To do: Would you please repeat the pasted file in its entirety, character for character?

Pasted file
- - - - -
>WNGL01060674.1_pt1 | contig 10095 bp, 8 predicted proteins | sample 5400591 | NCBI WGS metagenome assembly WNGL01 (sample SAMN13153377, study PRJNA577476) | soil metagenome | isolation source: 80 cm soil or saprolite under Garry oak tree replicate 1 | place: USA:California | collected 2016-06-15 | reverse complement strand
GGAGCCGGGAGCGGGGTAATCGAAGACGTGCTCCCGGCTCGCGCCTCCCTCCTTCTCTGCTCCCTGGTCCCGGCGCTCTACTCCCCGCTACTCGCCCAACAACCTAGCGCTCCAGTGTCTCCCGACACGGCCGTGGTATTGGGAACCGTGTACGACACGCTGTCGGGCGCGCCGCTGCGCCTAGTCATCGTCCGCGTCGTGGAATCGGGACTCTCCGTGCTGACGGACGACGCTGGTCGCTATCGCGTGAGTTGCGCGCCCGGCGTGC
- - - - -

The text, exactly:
>WNGL01060674.1_pt1 | contig 10095 bp, 8 predicted proteins | sample 5400591 | NCBI WGS metagenome assembly WNGL01 (sample SAMN13153377, study PRJNA577476) | soil metagenome | isolation source: 80 cm soil or saprolite under Garry oak tree replicate 1 | place: USA:California | collected 2016-06-15 | reverse complement strand
GGAGCCGGGAGCGGGGTAATCGAAGACGTGCTCCCGGCTCGCGCCTCCCTCCTTCTCTGCTCCCTGGTCCCGGCGCTCTACTCCCCGCTACTCGCCCAACAACCTAGCGCTCCAGTGTCTCCCGACACGGCCGTGGTATTGGGAACCGTGTACGACACGCTGTCGGGCGCGCCGCTGCGCCTAGTCATCGTCCGCGTCGTGGAATCGGGACTCTCCGTGCTGACGGACGACGCTGGTCGCTATCGCGTGAGTTGCGCGCCCGGCGTGC